# How is $\sum_{i=0}^{\infty}\sum_{j=0}^{\infty}x^{i+j} = \sum_{n=0}^{\infty}\sum_{i=0}^{n}x^n$

My professor used this in class for a proof and I'm having trouble understanding it.

$$\sum_{i=0}^{\infty}\sum_{j=0}^{\infty}x^{i+j} = \sum_{n=0}^{\infty}\sum_{i=0}^{n}x^n$$

The way he explained it, you are reindexing the first summation using $$n = i+j$$, so $$0 \leq i \leq n$$ and then $$j = n-i$$, but this makes even less sense to me.

So my question is, what is going on here? How is this true? I'm totally lost.

(I have confirmed that this is true though https://www.wolframalpha.com/input/?i=sum+(+sum+(x%5En),+i+%3D+0+to+n),+n+%3D+0+to+infinity+%3D%3D%3D+sum+(+sum+(x%5E(i%2Bj)),+j+%3D+0+to+infinity),+i+%3D+0+to+infinity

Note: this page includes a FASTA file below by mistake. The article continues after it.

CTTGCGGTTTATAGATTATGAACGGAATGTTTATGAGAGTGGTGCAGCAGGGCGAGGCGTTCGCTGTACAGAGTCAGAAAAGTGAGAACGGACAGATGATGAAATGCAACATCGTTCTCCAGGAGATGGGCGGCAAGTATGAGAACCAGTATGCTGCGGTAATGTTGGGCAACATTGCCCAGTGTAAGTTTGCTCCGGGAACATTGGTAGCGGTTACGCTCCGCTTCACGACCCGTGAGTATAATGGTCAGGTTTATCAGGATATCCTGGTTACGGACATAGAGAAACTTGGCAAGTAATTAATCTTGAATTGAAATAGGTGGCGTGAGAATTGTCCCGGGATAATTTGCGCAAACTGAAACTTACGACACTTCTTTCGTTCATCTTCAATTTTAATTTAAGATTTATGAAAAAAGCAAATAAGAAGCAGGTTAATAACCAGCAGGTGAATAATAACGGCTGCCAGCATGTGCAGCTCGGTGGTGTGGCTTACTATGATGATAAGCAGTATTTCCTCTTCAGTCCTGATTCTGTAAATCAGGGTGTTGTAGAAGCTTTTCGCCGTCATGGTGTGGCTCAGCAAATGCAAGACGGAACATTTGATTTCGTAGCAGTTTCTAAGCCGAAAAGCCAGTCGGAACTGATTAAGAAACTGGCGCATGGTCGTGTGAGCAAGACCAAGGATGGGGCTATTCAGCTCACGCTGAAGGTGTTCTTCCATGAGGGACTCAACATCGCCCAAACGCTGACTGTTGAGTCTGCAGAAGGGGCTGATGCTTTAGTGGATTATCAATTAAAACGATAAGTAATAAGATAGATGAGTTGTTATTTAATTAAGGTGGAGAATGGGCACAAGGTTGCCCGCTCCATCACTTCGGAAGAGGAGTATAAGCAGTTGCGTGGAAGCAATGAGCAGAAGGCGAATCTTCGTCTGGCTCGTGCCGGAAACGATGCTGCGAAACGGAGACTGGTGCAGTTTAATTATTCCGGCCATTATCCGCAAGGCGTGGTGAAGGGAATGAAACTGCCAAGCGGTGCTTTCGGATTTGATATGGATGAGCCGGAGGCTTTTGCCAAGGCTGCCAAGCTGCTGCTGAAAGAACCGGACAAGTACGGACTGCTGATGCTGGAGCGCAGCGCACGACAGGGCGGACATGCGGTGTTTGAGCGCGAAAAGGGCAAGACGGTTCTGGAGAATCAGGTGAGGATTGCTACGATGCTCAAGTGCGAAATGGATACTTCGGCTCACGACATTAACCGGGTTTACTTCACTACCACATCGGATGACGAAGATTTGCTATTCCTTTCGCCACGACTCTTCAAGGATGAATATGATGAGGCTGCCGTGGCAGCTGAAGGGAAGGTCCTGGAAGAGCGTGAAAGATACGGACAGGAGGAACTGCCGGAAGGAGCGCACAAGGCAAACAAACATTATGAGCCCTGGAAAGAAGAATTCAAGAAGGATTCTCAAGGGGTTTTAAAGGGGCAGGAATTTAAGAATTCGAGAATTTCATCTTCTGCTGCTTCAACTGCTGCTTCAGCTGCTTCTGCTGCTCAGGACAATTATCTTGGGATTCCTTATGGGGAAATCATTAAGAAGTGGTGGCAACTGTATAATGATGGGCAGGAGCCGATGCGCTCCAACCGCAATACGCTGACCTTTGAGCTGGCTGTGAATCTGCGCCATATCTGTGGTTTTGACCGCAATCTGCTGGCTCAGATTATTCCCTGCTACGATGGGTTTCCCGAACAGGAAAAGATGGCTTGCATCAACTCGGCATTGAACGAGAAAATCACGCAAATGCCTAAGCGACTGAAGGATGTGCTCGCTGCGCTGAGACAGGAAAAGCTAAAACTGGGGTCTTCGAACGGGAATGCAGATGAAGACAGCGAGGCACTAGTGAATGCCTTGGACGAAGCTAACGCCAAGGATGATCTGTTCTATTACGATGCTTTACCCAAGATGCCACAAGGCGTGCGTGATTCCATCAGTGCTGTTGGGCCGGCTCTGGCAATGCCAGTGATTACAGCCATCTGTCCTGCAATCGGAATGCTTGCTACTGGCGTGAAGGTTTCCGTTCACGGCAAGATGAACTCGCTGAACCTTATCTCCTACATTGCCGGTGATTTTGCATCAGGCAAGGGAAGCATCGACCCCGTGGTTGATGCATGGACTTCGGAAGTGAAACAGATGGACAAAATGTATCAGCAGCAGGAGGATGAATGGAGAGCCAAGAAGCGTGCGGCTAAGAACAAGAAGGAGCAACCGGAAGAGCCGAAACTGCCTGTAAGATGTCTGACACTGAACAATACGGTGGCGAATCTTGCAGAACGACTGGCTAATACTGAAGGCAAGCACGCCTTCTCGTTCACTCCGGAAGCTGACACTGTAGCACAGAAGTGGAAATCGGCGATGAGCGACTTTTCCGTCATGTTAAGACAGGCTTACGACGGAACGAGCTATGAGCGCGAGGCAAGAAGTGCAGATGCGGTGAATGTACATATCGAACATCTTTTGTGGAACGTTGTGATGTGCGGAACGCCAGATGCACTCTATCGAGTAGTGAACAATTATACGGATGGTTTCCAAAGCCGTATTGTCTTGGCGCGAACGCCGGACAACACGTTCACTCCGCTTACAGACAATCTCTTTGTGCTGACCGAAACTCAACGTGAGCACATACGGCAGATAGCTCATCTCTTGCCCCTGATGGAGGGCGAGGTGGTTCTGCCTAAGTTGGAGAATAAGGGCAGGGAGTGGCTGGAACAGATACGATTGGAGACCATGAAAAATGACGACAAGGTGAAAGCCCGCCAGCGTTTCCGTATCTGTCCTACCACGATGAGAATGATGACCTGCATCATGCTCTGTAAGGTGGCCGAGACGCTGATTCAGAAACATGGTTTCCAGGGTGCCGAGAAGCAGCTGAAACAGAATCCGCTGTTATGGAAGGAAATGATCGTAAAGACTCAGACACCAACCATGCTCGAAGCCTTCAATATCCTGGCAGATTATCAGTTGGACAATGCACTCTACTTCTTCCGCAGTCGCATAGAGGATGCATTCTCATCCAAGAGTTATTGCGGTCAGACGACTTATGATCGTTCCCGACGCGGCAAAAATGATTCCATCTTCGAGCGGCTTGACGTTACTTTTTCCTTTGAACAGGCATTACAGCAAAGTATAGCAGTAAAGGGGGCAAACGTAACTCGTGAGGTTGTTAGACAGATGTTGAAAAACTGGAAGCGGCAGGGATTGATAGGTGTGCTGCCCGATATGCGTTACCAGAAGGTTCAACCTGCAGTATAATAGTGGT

• I don't think that is true.... – Lord Shark the Unknown May 15 at 18:50
• Note that this is only true if both double sums converge. It is possible for both to diverge, or one to diverge. – Don Thousand May 15 at 18:59

In the double sum $$\sum_{i=0}^{\infty}\sum_{j=0}^{\infty}x^{i+j}$$ $$x^n$$ appears when $$(i,j) \in \{ (0,n), (1,n-1),..., (n,0)\}$$, meaning $$n+1$$ times. Therefore $$\sum_{i=0}^{\infty}\sum_{j=0}^{\infty}x^{i+j} = \sum_{n=0}^{\infty}(n+1)x^n$$
Now, $$(n+1)x^n = \sum_{i=0}^{n}x^n$$
• Minor typo, $(n,0)$ instead of $(n\color{red}{-}0)$ – JMoravitz May 15 at 18:51
$$\begin{bmatrix} x^0 & x^1 & x^2 & x^3 \dots \\ 0 & x^1 & x^2 & x^3 \dots \\ 0 & 0 & x^2 & x^3 \dots \\ 0 & 0 & 0 & x^3 \dots \\ \vdots & \vdots & \vdots & \vdots & \ddots & \\ \end{bmatrix}$$